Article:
Summer, 1978. Among the thousands of Soviet Jews who have landed in Italy to secure visas for new lives in the West are the members of the Krasnansky family-- three generations of Russian Jews. Together they will spend six months in Rome-- their way station and purgatory.
There is a great deal in this book about religion and the experience of trying to immigrate to the US, Australia, or Canada which the main characters are trying to do and the struggle of being turned away and being in a state of flux or moratorium, which occurs when they find themselves in Rome waiting and trying to be accepted into the country of their choice. There is some desperation that feels very realistic, crime, and also a sense of being unwanted, especially when one has a history of illness and might be seen as a burden to a country. In addition, there is a little bit about feminism or at least the female experience is included, though definitely not to the extent as the male one but it still balances it somewhat. This novel also delves into communism and perspectives of these Jewish characters on Stalin a bit as well as Begin and the peace process in Israel. They have interesting viewpoints and considering that Bezmozgis is a Latvian Jew who immigrated to Canada, one can't help but feel the legitimacy in the way that he represents these viewpoints and characters overall.
I will say the one thing that really detracted me from the storyline I was most interested in learning from, however, was the side plots about infidelity. I was wondering if Bezmozgis was trying to use this as a metaphor for some of the characters who were Jewish but did not want to live in Israel or had lived in Israel and left...as in one being unfaithful to one's nation in a way but it didn't really come across strongly enough if this was what he was going for. Instead, it made the novel seem a little unfocused and I would have rather he devoted those pages to more about the struggle in terms of politics and religion.
Also, I would strongly recommend reading Natasha by Bezmozgis...I remember liking it even more.
pg 78 "I tell you, if I worshiped the sun, we'd all end up in the dark."
pg. 149 "In the end, every corpse has the same face: your own."
pg. 185 "She looked to have what Olya had had-beauty like a long blade, carelessly held."
pg. 260 "But I'm his mother. Men believe they have secrets only because women pretend that they don't know."
pg. 269 "The name is from the Bible, which some of them claim to have read. As a work of literature, it's gotten mixed reviews. Our mailman says that God was no Tolstoy."
pg. 277 "I'm not looking for perfection. So far I've been a citizen of two utopias. Now I have modest expectations. Basically, I want the country with the fewest parades."
The various family members must deal with dislocation and nostalgia, and the promises and perils of life in the free world. While facing uncertainty about their future, they must eke out a subsistence with their own activities, both honest and dishonest, and the help of refugee organizations. Through flashbacks, the reader learns each person's individual history and motivations for deciding to abandon life in the Soviet Union. None are idealistic or very admirable emigrants; most are self-interested or confused; they find themselves caught up in the absurdist underworld of emigration where they are encouraged to fabricate or embellish tales of persecution in order to get permanent asylum in the free world.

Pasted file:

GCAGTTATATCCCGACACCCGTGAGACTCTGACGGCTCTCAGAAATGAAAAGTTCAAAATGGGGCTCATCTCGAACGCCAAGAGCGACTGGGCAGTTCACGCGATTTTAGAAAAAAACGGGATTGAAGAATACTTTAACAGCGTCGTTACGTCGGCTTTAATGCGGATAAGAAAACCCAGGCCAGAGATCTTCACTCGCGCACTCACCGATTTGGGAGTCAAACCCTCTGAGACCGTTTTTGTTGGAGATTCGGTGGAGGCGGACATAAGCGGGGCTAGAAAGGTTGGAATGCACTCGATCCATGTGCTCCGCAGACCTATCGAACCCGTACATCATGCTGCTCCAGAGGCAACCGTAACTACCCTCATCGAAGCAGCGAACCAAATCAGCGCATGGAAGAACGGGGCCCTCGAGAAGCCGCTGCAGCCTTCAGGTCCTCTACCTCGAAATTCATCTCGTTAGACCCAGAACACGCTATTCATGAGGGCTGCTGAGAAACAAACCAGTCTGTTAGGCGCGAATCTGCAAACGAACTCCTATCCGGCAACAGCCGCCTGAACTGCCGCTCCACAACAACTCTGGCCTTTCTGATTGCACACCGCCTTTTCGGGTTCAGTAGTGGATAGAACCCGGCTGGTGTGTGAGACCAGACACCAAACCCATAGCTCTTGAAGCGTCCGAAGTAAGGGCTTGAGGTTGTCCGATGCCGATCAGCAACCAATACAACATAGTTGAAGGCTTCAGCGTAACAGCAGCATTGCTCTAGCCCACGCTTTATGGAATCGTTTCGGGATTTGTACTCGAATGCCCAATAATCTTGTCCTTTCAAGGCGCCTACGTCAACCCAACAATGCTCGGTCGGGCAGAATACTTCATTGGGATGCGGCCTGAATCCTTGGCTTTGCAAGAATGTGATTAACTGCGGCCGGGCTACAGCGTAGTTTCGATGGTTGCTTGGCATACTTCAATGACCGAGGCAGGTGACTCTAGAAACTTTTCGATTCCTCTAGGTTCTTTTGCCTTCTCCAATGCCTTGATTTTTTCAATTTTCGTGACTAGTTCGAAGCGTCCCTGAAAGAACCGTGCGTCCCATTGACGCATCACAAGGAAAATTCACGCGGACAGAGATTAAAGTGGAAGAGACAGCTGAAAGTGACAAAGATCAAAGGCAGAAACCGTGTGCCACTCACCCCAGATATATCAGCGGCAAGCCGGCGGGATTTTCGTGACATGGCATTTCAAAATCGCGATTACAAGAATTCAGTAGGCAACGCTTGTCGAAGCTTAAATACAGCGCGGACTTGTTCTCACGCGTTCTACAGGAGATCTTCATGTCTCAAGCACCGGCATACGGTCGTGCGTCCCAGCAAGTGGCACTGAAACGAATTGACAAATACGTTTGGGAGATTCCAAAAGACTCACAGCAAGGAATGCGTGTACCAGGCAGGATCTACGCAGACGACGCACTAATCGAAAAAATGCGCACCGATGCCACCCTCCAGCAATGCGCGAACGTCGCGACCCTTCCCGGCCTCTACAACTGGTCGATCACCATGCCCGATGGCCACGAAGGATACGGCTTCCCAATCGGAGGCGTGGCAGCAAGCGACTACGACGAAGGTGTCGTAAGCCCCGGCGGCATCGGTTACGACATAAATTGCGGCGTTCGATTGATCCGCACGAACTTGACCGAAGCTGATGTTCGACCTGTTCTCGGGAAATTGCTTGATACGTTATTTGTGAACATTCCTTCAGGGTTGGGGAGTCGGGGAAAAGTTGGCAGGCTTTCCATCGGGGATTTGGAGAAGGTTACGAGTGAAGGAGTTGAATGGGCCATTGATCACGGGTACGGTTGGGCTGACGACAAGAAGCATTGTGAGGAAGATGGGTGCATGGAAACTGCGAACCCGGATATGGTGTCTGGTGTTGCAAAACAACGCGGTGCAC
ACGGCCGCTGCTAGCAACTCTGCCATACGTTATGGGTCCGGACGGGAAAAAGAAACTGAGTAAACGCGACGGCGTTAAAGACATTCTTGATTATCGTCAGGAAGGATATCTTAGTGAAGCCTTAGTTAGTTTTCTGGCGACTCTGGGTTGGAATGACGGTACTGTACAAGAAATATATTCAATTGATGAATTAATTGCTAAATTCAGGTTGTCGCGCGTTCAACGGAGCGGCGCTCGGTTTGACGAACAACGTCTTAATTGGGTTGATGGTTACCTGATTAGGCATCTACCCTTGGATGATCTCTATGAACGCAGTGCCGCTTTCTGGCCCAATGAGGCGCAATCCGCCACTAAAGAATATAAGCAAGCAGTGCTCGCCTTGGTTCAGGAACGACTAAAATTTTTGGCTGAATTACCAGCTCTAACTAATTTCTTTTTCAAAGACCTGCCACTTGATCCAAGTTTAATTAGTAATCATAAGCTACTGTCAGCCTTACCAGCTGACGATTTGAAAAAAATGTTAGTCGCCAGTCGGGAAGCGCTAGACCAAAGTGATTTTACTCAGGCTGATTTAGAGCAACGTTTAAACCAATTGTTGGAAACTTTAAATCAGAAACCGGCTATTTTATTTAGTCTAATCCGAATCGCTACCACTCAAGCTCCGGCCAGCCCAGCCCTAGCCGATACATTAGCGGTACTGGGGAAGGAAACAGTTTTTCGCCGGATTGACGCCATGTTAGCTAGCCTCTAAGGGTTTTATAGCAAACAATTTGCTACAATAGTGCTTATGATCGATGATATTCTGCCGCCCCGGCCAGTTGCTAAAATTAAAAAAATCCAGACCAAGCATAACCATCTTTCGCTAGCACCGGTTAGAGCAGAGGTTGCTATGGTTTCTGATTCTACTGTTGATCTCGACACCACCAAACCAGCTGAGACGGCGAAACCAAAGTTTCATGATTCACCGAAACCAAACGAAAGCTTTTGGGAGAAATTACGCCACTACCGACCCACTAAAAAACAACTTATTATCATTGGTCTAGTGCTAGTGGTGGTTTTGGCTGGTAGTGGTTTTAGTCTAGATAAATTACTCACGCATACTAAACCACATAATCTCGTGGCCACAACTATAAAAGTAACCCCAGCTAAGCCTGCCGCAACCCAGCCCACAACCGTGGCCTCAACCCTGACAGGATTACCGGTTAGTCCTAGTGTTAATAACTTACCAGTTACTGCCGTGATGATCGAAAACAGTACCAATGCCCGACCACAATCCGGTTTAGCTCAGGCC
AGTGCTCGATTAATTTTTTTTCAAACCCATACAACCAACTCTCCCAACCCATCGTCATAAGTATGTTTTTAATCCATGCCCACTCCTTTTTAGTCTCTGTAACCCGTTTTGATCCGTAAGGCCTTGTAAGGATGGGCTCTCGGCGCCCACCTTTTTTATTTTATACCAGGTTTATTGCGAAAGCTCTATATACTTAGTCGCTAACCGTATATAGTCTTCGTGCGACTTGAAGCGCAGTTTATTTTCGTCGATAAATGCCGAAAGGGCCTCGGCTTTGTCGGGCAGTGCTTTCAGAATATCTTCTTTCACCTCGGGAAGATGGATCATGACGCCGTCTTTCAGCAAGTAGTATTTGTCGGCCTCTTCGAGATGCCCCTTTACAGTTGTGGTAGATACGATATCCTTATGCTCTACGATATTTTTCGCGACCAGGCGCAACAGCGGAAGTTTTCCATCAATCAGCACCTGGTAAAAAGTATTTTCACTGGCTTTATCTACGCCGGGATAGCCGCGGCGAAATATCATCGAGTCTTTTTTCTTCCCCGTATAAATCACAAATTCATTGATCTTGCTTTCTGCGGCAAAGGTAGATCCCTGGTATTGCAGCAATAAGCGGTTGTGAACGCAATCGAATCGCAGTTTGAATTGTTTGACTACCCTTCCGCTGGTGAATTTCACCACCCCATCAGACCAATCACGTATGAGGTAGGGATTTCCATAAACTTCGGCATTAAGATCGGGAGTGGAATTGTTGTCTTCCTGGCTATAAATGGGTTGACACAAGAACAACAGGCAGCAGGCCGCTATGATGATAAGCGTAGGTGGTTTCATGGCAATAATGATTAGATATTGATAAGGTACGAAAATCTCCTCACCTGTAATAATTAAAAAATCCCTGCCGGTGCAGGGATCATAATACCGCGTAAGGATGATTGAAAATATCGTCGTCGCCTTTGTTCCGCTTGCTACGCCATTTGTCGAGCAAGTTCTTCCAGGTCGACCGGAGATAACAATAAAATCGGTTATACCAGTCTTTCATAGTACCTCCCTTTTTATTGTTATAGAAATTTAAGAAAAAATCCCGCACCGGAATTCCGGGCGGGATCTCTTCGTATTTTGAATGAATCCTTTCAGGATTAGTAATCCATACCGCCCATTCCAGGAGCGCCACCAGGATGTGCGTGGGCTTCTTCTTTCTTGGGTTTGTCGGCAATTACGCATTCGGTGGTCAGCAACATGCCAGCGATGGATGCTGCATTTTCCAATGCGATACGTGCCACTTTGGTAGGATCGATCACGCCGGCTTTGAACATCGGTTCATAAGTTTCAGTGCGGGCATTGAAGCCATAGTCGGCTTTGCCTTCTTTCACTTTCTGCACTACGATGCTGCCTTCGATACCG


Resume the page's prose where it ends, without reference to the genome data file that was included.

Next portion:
As I read, I found myself disagreeing strongly with the many glowing reviews the book has received. The characters left me cold; they seem to be representatives of specific ideologies rather than human beings. Their lifelessness may be appropriate to their living in a bureaucratic limbo, but it precludes the reader from having any emotional connection with them.
In terms of plot, the book drones on and on, and I kept plowing through hoping something would happen. Perhaps the author was trying to convey the pointlessness of the lives of the emigrants-to-be, but the lack of momentum makes reading a chore. Only in the last quarter of the novel does anything of consequence transpire. Structurally, the book is not a cohesive whole; rather, it is a series of vignettes loosely stitched together.
Another caveat: there is little background explanation so the reader is expected to know a great deal about both Jewish and Soviet history. A knowledge of Czarism, Bolshevism, Zionism, and Fascism is needed, especially since the name-dropping in the book is not restricted to just the most well-known leaders of the various political movements. At times I was left wondering whether the author had a specific intended audience of which I was not a member. Complete dialogues in Italian - untranslated - may have been intended to convey to the reader the language difficulties of the emigres, but they also needlessly frustrate the reader who may infer an attitude of superiority on the part of the author.
Readers interested in the theme of exile and aspirations or in the Jewish immigrant story should look elsewhere. It is a story worthy of telling, but Bezmozgis' attempt to tell it has not proved worthy.
I wished I could remember more of my A-level history, as I sometimes struggled to comprehend the different political forces at work in 20th Century Latvia. Add Zionism to the mix and you have a complex weaving of ideologies; it is perhaps not surprising that members of the same family found themselves at times on opposing sides of the struggle.
Always beautifully written and rich in detail, this is a book to take your time over and provides much food for thought.